As the sun sets over our isolated African village, I am preparing dinner by candlelight. The generator is broken again so there will be no power this evening. Supper is meager, neither the market nor the garden yielded much today. My daughter is crying to be picked up and I am waiting for my husband to finish with the fourth caller at our door this hour. I miss my mother.
These small inconveniences often depress me but tonight, I am grateful. Through these and other circumstances I am learning “the secret of being content in any and every situation, whether well fed or hungry, whether living in plenty or in want. I can do everything through Him who gives me strength” (Phil. 4:12b-13 NIV). Yet it is not my own circumstances which are my greatest instructors here. The people are my teachers, specifically one small girl and one young mother.
Contentment personified is a little girl named Agnes. Agnes has the face of an angel and the wispy body of a barefoot, ragged little girl. Her smile is beatific and infinite. Her actions mirror a soul that is at peace; she prays eagerly, she genuinely cares for others and openly displays affection (a rare sight here). I have watched her sharing her meager food ration, playing or leading children in singing. There is an ever present cheerfulness which belies feelings of discontent with her situation. Today she was limping on an infected foot but there was no complaining.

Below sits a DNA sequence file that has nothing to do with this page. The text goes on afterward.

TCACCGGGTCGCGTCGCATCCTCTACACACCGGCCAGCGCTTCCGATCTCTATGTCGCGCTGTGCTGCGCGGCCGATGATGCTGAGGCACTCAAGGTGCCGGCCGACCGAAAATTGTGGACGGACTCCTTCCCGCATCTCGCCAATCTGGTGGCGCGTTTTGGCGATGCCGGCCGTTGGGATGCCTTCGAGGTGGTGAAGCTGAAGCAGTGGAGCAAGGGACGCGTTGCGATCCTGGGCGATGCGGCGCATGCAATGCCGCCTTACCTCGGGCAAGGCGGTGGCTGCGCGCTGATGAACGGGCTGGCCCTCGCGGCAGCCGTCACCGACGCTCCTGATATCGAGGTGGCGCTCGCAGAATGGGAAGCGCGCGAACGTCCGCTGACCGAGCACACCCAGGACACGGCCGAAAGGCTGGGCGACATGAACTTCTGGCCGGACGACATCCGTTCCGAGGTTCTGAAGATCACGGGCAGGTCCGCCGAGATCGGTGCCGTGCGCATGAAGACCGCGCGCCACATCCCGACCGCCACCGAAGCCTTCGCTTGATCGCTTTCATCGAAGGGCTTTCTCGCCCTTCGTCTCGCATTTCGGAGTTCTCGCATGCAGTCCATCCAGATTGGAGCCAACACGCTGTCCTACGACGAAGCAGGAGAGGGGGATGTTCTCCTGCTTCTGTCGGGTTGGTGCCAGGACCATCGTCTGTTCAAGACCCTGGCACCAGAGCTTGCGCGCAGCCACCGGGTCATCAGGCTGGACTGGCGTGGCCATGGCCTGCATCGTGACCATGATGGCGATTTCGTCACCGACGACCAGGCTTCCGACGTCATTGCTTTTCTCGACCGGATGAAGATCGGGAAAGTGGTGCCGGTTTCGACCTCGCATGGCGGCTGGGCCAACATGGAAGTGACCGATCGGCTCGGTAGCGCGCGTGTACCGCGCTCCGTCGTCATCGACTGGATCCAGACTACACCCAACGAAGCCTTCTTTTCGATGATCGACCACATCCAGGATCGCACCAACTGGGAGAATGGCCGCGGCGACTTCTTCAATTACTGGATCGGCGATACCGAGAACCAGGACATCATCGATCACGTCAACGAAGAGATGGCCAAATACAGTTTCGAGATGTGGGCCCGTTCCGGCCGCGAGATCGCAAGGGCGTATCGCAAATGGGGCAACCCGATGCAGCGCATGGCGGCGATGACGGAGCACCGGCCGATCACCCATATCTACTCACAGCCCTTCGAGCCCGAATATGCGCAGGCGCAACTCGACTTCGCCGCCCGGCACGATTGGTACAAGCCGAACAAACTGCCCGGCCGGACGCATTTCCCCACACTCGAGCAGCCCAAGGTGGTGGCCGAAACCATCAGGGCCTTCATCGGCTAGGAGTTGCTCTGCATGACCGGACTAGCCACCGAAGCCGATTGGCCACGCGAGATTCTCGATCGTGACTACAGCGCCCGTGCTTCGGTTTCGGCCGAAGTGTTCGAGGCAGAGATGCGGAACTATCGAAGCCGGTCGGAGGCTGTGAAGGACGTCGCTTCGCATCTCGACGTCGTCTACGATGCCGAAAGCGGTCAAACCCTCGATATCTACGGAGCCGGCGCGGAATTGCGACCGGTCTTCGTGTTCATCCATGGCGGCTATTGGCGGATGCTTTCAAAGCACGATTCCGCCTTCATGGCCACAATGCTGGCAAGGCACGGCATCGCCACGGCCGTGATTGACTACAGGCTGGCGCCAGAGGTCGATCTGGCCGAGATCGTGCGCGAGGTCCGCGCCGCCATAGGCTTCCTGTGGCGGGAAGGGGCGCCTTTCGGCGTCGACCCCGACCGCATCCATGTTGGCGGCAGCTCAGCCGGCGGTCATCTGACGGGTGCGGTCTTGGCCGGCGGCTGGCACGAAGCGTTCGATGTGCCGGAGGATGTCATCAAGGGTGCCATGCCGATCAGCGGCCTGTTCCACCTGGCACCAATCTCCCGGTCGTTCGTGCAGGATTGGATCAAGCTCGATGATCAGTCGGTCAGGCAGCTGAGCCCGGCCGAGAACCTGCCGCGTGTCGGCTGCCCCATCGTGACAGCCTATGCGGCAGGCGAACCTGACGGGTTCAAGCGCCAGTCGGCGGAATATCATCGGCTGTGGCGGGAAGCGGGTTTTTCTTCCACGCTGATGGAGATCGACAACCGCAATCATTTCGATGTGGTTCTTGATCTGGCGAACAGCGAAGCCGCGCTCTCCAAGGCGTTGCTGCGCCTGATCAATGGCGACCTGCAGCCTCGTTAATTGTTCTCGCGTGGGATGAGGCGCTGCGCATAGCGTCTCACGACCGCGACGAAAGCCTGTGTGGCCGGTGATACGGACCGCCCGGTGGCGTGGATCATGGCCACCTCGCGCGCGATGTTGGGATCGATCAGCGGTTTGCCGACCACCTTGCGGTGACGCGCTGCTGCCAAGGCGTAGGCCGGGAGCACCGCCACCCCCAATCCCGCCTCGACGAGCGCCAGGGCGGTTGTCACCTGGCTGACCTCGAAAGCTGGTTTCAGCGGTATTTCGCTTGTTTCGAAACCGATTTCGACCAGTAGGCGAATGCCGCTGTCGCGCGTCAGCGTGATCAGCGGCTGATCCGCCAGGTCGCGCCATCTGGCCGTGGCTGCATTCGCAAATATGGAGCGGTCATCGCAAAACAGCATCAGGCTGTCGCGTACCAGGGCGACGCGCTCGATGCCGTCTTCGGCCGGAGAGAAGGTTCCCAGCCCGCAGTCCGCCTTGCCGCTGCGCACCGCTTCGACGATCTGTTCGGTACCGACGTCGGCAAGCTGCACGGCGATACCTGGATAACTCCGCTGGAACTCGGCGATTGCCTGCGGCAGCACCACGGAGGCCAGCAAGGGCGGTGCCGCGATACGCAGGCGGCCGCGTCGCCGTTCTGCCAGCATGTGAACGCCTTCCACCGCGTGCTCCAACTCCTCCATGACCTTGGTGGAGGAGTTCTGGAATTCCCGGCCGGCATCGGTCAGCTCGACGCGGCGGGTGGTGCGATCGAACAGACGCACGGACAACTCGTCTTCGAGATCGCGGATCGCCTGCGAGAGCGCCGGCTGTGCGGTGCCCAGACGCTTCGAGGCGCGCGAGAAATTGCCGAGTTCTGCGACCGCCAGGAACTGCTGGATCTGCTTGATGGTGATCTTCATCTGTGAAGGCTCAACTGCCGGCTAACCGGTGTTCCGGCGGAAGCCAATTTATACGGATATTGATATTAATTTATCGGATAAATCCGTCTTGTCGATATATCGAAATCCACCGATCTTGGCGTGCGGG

Contentment lies etched also in the mature lines of Sara’s face. Raised in the destitution of rural West Africa by a blind father, Sara is now the mother of three small children. She and her husband have almost nothing, even by the lowest North American standards. Yet, she expresses gratitude with sincerity. Grace governs her behavior. Peace radiates from a smile the likes of which has inspired great works of art. It speaks of an inner joy which transcends the physical poverty of her daily life.
These two people, a child and a woman, know, as I do not, what it is to be in need. They know, as I do not, the pangs of chronic hunger, of constant physical deprivation. I have known only milliseconds of delayed gratification by comparison. From where does their contentment derive? Not from what they have, but from what they do not have. The need draws them to God and His peace. They have learned the hardest part of the secret – being content while “hungry and living in…want.”
“I can do all things through Him who gives me strength.” I can be content in this situation without the things I think I need. The secret is out.
View the original print magazine where this article was first published.